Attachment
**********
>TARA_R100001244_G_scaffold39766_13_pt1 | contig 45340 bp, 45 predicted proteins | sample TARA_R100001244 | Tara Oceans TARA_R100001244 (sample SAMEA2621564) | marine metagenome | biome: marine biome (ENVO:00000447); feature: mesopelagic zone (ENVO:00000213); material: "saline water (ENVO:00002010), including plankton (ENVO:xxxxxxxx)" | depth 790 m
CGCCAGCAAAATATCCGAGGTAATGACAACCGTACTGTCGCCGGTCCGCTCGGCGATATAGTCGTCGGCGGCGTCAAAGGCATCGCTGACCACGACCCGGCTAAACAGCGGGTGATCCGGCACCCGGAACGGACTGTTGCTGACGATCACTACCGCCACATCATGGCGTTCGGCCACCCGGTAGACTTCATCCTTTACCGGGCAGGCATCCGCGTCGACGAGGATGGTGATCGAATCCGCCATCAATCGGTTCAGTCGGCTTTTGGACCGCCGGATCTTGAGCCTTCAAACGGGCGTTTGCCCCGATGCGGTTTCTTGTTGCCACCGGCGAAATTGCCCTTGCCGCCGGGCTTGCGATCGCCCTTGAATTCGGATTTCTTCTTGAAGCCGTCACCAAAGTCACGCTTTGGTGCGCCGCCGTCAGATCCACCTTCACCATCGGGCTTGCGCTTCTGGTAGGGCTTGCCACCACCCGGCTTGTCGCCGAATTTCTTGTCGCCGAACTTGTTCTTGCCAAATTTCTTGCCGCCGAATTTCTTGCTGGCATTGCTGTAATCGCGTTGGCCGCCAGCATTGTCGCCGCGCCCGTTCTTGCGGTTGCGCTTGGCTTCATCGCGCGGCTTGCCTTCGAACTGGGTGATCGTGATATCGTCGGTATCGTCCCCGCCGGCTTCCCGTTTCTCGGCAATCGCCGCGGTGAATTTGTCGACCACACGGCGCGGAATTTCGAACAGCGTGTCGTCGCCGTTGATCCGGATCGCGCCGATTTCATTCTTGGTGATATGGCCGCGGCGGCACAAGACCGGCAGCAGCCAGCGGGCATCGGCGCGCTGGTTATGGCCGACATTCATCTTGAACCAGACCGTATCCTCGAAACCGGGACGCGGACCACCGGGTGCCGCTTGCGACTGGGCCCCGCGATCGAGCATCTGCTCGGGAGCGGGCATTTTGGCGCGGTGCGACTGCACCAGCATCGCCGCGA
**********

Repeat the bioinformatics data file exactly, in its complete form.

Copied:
>TARA_R100001244_G_scaffold39766_13_pt1 | contig 45340 bp, 45 predicted proteins | sample TARA_R100001244 | Tara Oceans TARA_R100001244 (sample SAMEA2621564) | marine metagenome | biome: marine biome (ENVO:00000447); feature: mesopelagic zone (ENVO:00000213); material: "saline water (ENVO:00002010), including plankton (ENVO:xxxxxxxx)" | depth 790 m
CGCCAGCAAAATATCCGAGGTAATGACAACCGTACTGTCGCCGGTCCGCTCGGCGATATAGTCGTCGGCGGCGTCAAAGGCATCGCTGACCACGACCCGGCTAAACAGCGGGTGATCCGGCACCCGGAACGGACTGTTGCTGACGATCACTACCGCCACATCATGGCGTTCGGCCACCCGGTAGACTTCATCCTTTACCGGGCAGGCATCCGCGTCGACGAGGATGGTGATCGAATCCGCCATCAATCGGTTCAGTCGGCTTTTGGACCGCCGGATCTTGAGCCTTCAAACGGGCGTTTGCCCCGATGCGGTTTCTTGTTGCCACCGGCGAAATTGCCCTTGCCGCCGGGCTTGCGATCGCCCTTGAATTCGGATTTCTTCTTGAAGCCGTCACCAAAGTCACGCTTTGGTGCGCCGCCGTCAGATCCACCTTCACCATCGGGCTTGCGCTTCTGGTAGGGCTTGCCACCACCCGGCTTGTCGCCGAATTTCTTGTCGCCGAACTTGTTCTTGCCAAATTTCTTGCCGCCGAATTTCTTGCTGGCATTGCTGTAATCGCGTTGGCCGCCAGCATTGTCGCCGCGCCCGTTCTTGCGGTTGCGCTTGGCTTCATCGCGCGGCTTGCCTTCGAACTGGGTGATCGTGATATCGTCGGTATCGTCCCCGCCGGCTTCCCGTTTCTCGGCAATCGCCGCGGTGAATTTGTCGACCACACGGCGCGGAATTTCGAACAGCGTGTCGTCGCCGTTGATCCGGATCGCGCCGATTTCATTCTTGGTGATATGGCCGCGGCGGCACAAGACCGGCAGCAGCCAGCGGGCATCGGCGCGCTGGTTATGGCCGACATTCATCTTGAACCAGACCGTATCCTCGAAACCGGGACGCGGACCACCGGGTGCCGCTTGCGACTGGGCCCCGCGATCGAGCATCTGCTCGGGAGCGGGCATTTTGGCGCGGTGCGACTGCACCAGCATCGCCGCGA